Black History Month offers a designated time to acknowledge the Black community’s contributions to society — a time to honor Black accomplishments and to reflect on a decadeslong struggle for freedom and equality. Here are some ways you can learn, support and celebrate Black history and culture during this month.
Vote with your wallet
Donate money to Black nonprofits. Several nonprofits work to promote and create opportunities for the Black community — from counteracting police violence to increasing the representation of Black women in STEM. This Black History Month, consider donating your money, or your time, to organizations such as the NAACP, Black Girls Code, Trans Women of Color Collective or SisterLove.
Promote Black-owned businesses, whether they be local or online. Supporting Black entrepreneurs is a potent way to give back directly to the Black community. Use websites such as Black Owned Business Network or the Bay Area Black Market to find Berkeley-based Black-owned businesses (say that five times fast).
Eat at Black-owned restaurants
If you’re looking to try something new, try Suya African-Caribbean Grill on Oxford Street. The restaurant’s skewers are seasoned to perfection — spicy, full of flavor, and sure to warm you up in these particularly cold times. There’s not much else to say other than the food is really, really good.
Last Black History Month, KC’s Bar-B-Que faced incredible hardship — a fire badly burned the building, causing about $500,000 in damage. This February, show the staff at KC’s some love, and eat some ribs in the process.
Support Black creatives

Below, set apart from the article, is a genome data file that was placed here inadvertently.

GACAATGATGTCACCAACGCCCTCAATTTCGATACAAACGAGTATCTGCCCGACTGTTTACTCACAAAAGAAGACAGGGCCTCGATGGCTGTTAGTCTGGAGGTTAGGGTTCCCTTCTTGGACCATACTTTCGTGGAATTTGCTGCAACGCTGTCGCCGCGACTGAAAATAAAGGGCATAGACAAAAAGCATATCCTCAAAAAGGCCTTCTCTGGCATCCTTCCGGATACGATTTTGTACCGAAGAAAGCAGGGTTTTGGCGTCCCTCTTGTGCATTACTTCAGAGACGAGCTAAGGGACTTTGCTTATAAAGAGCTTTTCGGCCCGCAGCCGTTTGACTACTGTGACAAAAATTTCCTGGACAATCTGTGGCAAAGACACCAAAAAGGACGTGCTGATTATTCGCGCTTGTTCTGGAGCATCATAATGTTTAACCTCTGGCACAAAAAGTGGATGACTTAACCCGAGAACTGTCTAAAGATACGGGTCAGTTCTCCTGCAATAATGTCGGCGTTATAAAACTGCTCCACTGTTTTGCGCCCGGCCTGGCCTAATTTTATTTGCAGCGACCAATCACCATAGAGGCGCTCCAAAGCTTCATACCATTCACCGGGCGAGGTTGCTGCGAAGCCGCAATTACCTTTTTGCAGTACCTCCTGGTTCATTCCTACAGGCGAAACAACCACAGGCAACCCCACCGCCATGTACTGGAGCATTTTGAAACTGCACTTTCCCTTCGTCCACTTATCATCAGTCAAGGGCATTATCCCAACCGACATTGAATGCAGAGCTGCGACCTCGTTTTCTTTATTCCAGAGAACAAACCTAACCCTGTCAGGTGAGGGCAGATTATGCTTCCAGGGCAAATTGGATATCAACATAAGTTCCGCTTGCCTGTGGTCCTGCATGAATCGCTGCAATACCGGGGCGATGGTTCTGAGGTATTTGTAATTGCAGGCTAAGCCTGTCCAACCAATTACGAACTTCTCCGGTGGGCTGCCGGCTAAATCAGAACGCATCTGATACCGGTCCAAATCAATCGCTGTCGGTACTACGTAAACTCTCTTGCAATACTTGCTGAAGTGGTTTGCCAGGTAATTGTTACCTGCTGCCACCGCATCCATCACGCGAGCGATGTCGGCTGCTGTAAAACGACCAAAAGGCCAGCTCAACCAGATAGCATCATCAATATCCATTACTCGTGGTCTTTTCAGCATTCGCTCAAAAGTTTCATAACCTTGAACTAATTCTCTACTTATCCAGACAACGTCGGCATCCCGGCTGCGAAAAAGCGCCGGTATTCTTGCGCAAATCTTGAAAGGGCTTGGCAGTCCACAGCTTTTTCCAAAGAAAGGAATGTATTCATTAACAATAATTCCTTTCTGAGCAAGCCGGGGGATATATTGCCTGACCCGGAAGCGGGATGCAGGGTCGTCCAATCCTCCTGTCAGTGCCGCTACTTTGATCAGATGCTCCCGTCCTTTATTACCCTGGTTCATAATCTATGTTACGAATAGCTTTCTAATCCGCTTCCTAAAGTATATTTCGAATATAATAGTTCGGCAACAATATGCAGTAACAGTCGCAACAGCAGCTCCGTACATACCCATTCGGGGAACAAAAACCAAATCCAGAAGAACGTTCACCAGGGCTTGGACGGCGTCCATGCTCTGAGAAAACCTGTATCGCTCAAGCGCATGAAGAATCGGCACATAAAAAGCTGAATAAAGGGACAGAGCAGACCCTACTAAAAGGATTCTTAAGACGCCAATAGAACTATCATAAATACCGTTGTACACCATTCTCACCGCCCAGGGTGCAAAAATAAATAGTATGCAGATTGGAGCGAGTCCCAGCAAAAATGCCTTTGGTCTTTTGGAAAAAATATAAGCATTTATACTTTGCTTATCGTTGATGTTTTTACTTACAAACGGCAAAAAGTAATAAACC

Go to the Museum of the African Diaspora in San Francisco and see works from contemporary artists of African descent. Admission is free on each Saturday of Black History Month, but make sure to donate if you are able to.
The Black Repertory Group Theater on Adeline Street will be performing “The Wiz” and “Port Chicago 50” during this Black History Month. The theater will also present “Unbought & Unbossed,” a multimedia production telling the true story of Shirley Chisholm, the nation’s first Black woman to run for the Democratic Party’s presidential nomination.
Oakland First Fridays is celebrating Black History Month by spotlighting local artists of the Black community. Experience performances from Porsche Kelly, a spoken-word artist; Drow Flow, a Bay Area-based DJ, and TURFinc, an Oakland dance studio that works with inner-city kids, among other acts.
Learn about Black history
American K-12 education is sorely lacking when it comes to teaching about Black culture — our history classes revolve around the actions of white men. This month, learn about the unsung heroes of Black history, and the rich, diverse history of Africa, by auditing a course through the African American studies or ethnic studies departments at UC Berkeley.
Visit the African American Museum & Library at Oakland, and check out the “Today’s Victory is Tomorrow’s Legacy” exhibit, which tells the story of Ruby Bridges and the integration of all-white classrooms in the Oakland Unified School District. The museum will also screen documentaries every Saturday of Black History Month — on Feb. 3, the museum will welcome Cal alumnus Ivan J. Houston, a World War II veteran, to present the documentary “With One Hand Tied.”
Call representatives at the federal, state and local levels, and ask what they are doing to reduce police violence in this country. City Council members are incredibly responsive, but you will likely be put on hold if trying to reach U.S. Rep. Barbara Lee. Bring up specific policy ideas — limiting the use of force or banning police quotas for tickets and arrests, for example. Campaign Zero is a great resource for learning more about what politicians can and should be doing.
Call your local police station and ask which nonlethal tactics officers are trained to use. Ask what sort of training officers receive in order to reduce racial bias.
Say their names
Philando Castile. Alton Sterling. Trayvon Martin. Sandra Bland. Tamir Rice. Use their names. Remember them as people — as somebody’s child, brother, sister, father, mother, aunt or uncle. Remember them as a Black person worthy of dignity and respect, and recognize their life was taken from them far too soon.